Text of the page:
We want to see others who look like us and may, therefore, share common interests with us. A system that takes race into account guarantees that students will not be alone. In an environment where we are alone, our voices are stifled. We’re inclined to refrain from emphasizing our differences, resulting in assimilation rather than diversification.

*This article originally appeared in the Opinions section of The Signal on Oct. 22, 2013.*

Homecoming: Why students shouldn’t have to care

Homecoming is one of America’s grand traditions. It’s as American as apple pie or baseball. The majority of high school freshmen look forward to homecoming – their first real, big, formal dance. But that feeling doesn’t seem to translate to college freshmen here. 

At Georgia State, homecoming isn’t the biggest on-campus event of the year for the majority of students. Most students don’t go to the Royal Ball or the homecoming football game, and the majority wouldn’t even recognize what some might see as an “elitist” minority without their sashes on. Homecoming isn’t on every student’s radar.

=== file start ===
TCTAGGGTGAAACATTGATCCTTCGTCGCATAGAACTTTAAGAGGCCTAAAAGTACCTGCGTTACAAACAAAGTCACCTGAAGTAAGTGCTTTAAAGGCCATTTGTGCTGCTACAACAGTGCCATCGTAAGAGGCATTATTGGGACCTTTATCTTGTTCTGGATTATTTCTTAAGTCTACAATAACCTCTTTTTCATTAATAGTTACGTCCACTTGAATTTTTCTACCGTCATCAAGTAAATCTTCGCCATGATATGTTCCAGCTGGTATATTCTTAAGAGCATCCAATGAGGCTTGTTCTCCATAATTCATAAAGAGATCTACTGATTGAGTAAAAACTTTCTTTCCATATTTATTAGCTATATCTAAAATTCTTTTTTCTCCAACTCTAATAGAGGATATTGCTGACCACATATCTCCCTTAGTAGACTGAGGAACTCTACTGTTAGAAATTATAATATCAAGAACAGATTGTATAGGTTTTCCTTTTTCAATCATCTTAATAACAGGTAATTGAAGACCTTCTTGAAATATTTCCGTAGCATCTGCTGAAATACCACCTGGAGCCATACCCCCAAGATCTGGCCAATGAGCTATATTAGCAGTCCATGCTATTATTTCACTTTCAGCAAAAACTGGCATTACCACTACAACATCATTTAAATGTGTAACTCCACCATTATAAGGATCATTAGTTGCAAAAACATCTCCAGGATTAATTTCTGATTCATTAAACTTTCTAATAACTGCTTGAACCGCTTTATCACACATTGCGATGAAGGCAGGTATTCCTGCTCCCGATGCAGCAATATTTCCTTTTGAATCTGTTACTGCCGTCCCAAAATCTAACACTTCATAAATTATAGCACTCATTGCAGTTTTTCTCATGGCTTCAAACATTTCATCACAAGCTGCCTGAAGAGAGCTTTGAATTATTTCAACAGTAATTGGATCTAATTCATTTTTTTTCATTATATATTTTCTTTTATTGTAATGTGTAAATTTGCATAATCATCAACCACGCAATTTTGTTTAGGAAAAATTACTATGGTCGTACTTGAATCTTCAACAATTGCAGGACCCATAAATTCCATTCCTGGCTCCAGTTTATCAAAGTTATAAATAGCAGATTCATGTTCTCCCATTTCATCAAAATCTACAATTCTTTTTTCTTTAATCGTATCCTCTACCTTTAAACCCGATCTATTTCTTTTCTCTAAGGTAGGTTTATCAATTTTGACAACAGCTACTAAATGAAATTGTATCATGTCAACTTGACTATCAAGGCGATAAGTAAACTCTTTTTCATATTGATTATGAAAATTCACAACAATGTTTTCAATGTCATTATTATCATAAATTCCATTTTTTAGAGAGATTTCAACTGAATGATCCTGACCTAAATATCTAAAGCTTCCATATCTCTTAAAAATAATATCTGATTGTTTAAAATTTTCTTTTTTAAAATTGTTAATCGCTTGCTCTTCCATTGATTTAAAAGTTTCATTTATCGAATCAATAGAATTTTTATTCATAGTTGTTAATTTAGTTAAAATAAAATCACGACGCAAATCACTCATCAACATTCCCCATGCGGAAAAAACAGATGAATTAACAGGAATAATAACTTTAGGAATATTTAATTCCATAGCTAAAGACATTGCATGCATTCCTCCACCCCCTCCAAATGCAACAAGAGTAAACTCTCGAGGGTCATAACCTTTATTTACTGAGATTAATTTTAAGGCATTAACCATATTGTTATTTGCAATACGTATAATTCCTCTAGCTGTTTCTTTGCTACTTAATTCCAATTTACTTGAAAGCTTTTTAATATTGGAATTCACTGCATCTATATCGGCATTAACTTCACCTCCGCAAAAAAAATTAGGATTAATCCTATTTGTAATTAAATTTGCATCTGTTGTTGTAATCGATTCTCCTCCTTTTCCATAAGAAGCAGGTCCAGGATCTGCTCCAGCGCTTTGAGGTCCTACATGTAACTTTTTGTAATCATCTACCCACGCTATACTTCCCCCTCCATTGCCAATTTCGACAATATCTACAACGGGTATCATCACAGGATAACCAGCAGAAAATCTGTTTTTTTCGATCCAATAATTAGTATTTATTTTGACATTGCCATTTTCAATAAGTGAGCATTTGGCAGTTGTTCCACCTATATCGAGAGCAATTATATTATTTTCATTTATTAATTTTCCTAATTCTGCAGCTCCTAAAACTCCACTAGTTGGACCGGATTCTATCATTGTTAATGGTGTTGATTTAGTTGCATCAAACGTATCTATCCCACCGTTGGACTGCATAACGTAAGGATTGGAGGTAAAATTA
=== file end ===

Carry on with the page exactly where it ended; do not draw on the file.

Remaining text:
The reality is Georgia State is not like other Southern schools that become fully immersed in homecoming spirit each year.

We’re a city campus in the most urban way. Schools like Georgia, Alabama and Auburn can stop everything and focus on homecoming largely because the layout of their campus allows it.

A full-fledged parade around their campuses doesn’t mean stopping metropolitan traffic and disrupting the business of companies in the area. And when we do stop traffic, it’s to parade golf carts, not fully decorated pick-up trucks.